A magical place if you love to be impressed by mountains. This is also the place to go if you love geology and geography – both are interesting to me and I get lost when visiting this poort – as these mountain range is part of the Cape Fold Belt and you will observe some contorted rock strata along the route.
This is also an area rich in flora. Not only aloes are noticeable on the slopes and along the road, but you will also find some rare indigenous plant species like the Aristata protea. Go prepared with binocular and camera and something warm in winter as you might encounter snow covered mountain tops which creates a bit of a chill factor.
The original construction of the road started in 1859 with convict labour and lasted for three years. On final completion in 1862 it was also accessible for wagon traffic with a toll house strategically placed enroute. (Yes, a toll road). Construction on this road only started after Meiringspoort, cutting through the Swartberg Mountains near De Rust, was completed in 1858. Today the Seweweekspoort road still more or less still follows the same route as it was originally constructed more than 150 years ago. This is quite a remarkable accomplishment in today’s times where everything is a quick fix and do not last. I hope that it will never change significantly as it will then lose some of its charm.
From my point of view this 18 km stretch of gravel road that links Zoar with Laingsburg rates as one of the most spectacular gravel roads in South Africa. It is an easy drive with no steep gradients and mind-blowing rock formations around every corner and numerous low water bridges. Do not be in a hurry when you are here. Stop and take a lot of pictures. There are lots and lots and lots of opportunities and the other road users that you encounter are patient with you on the road as they are mostly there for the same reason – to admire the beauty around every bend. You surely will not regret all the pictures when you get home.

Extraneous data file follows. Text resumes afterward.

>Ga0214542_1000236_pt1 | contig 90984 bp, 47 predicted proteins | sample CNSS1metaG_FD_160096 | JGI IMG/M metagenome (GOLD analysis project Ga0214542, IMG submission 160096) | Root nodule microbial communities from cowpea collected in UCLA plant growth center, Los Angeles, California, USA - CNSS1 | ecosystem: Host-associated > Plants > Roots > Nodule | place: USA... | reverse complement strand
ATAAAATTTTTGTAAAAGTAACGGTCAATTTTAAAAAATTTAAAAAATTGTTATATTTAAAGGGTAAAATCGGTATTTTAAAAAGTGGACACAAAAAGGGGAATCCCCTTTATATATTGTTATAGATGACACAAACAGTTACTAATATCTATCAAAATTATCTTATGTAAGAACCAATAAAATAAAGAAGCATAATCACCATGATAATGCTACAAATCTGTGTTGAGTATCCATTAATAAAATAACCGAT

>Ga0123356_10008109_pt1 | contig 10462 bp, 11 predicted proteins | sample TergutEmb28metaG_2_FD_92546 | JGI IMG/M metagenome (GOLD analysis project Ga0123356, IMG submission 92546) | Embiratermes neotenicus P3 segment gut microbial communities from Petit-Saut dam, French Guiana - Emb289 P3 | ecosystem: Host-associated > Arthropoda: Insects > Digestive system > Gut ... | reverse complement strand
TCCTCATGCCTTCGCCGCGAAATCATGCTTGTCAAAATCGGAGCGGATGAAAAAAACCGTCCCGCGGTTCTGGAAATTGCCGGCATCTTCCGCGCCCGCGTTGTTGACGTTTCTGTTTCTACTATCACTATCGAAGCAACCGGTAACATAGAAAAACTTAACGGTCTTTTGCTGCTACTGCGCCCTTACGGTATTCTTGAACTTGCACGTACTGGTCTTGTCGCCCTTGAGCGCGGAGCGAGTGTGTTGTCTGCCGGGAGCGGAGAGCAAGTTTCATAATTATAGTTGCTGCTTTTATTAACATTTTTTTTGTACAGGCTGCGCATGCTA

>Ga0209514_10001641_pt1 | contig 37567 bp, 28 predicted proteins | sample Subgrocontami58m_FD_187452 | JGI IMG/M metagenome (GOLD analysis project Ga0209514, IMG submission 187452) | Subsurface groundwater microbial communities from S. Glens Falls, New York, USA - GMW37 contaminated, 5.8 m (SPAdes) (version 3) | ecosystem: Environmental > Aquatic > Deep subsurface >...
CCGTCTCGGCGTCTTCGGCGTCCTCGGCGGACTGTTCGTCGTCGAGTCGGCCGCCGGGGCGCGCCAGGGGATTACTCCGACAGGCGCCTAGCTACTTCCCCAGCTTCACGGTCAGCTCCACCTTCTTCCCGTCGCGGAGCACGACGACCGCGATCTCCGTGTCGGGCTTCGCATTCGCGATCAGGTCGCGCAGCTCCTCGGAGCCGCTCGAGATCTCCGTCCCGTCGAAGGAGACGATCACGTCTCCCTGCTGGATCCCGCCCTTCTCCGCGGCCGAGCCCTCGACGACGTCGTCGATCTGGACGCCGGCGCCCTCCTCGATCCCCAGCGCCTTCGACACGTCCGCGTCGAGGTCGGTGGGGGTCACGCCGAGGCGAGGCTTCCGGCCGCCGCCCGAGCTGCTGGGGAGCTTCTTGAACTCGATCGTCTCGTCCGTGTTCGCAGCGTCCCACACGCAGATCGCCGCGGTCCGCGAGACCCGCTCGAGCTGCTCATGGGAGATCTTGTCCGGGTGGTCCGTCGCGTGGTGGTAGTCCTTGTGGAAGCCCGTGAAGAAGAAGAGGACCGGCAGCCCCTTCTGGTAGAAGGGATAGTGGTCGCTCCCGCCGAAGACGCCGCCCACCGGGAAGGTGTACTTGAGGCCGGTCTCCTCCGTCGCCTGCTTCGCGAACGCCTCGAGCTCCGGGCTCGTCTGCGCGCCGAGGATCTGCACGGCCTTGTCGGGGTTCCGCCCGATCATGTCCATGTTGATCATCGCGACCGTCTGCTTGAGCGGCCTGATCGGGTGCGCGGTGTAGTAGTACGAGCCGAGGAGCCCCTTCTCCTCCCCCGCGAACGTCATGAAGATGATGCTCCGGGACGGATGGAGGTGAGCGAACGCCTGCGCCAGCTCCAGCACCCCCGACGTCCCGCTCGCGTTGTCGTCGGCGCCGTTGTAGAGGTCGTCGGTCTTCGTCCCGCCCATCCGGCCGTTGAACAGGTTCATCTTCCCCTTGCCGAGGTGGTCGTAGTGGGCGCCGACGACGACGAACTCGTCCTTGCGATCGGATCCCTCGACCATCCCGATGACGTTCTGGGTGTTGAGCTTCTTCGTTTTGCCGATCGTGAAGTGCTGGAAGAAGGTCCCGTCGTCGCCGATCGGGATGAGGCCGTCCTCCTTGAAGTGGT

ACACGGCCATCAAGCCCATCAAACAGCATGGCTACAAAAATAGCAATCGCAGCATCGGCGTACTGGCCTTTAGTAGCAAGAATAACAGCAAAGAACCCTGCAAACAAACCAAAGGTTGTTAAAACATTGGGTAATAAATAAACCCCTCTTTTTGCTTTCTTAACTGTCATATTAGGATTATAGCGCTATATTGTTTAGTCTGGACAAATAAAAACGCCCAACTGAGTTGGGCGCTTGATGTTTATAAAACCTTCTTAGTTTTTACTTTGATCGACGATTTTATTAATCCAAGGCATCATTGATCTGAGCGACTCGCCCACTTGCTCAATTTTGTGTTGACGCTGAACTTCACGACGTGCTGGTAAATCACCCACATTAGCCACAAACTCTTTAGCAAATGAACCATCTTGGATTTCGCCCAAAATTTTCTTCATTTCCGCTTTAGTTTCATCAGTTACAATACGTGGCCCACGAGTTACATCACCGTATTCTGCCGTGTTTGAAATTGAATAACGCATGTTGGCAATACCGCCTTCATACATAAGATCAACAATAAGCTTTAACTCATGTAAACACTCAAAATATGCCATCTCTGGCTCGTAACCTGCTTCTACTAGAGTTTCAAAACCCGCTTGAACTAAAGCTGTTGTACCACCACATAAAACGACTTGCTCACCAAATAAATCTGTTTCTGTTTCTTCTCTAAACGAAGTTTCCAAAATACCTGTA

Where did the name originate?
There is many tales about on its name originated, but on Mountain Passes South Africa’s webpage https://www.mountainpassessouthafrica.co.za/ one of the explanation is:
“There is an array of stories as to where the poort got it’s name from, most of which are folklore. The most likely version is that it is named after the Seven Weeks Fern (Polystichum Andiantiforum), which in Afrikaans is called the Seweweeksvaring, which grows all over the poort in moist places and crevices. This is the officially accepted version.”
How do you find Seweweekspoort?
Approaching from the south you will be travelling on the famous R62 between Calitzdorp and Ladismith. At more or less S33.28.50 E21.27.34 you will find a gravel road, the R323, that is heading in a Northerly direction and will link up with the N1 eventually.
Apart from being a World Heritage the area also falls under Cape Nature thus adhere to their rules and regulations – no flower picking, etc, etc. Enjoy the silence and the beauty of the Klein-Karoo.